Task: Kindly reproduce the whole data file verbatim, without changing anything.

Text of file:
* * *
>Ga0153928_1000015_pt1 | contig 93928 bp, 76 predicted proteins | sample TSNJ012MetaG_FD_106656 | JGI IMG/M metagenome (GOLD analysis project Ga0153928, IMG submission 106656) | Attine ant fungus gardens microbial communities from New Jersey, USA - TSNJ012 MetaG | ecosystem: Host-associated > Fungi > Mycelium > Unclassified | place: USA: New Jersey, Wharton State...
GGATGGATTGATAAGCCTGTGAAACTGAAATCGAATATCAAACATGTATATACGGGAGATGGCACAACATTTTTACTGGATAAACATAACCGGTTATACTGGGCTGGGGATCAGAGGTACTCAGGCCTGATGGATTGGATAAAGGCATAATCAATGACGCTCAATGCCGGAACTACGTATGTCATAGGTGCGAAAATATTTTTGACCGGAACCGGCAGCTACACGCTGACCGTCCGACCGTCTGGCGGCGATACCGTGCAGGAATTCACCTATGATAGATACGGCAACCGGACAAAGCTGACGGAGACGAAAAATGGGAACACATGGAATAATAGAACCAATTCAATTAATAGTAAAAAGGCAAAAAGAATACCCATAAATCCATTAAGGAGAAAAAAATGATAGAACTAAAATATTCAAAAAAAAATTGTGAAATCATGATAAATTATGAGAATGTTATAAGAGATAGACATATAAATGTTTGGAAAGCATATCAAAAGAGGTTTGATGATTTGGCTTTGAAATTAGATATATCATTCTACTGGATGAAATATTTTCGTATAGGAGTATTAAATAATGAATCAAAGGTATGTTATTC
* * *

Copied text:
>Ga0153928_1000015_pt1 | contig 93928 bp, 76 predicted proteins | sample TSNJ012MetaG_FD_106656 | JGI IMG/M metagenome (GOLD analysis project Ga0153928, IMG submission 106656) | Attine ant fungus gardens microbial communities from New Jersey, USA - TSNJ012 MetaG | ecosystem: Host-associated > Fungi > Mycelium > Unclassified | place: USA: New Jersey, Wharton State...
GGATGGATTGATAAGCCTGTGAAACTGAAATCGAATATCAAACATGTATATACGGGAGATGGCACAACATTTTTACTGGATAAACATAACCGGTTATACTGGGCTGGGGATCAGAGGTACTCAGGCCTGATGGATTGGATAAAGGCATAATCAATGACGCTCAATGCCGGAACTACGTATGTCATAGGTGCGAAAATATTTTTGACCGGAACCGGCAGCTACACGCTGACCGTCCGACCGTCTGGCGGCGATACCGTGCAGGAATTCACCTATGATAGATACGGCAACCGGACAAAGCTGACGGAGACGAAAAATGGGAACACATGGAATAATAGAACCAATTCAATTAATAGTAAAAAGGCAAAAAGAATACCCATAAATCCATTAAGGAGAAAAAAATGATAGAACTAAAATATTCAAAAAAAAATTGTGAAATCATGATAAATTATGAGAATGTTATAAGAGATAGACATATAAATGTTTGGAAAGCATATCAAAAGAGGTTTGATGATTTGGCTTTGAAATTAGATATATCATTCTACTGGATGAAATATTTTCGTATAGGAGTATTAAATAATGAATCAAAGGTATGTTATTC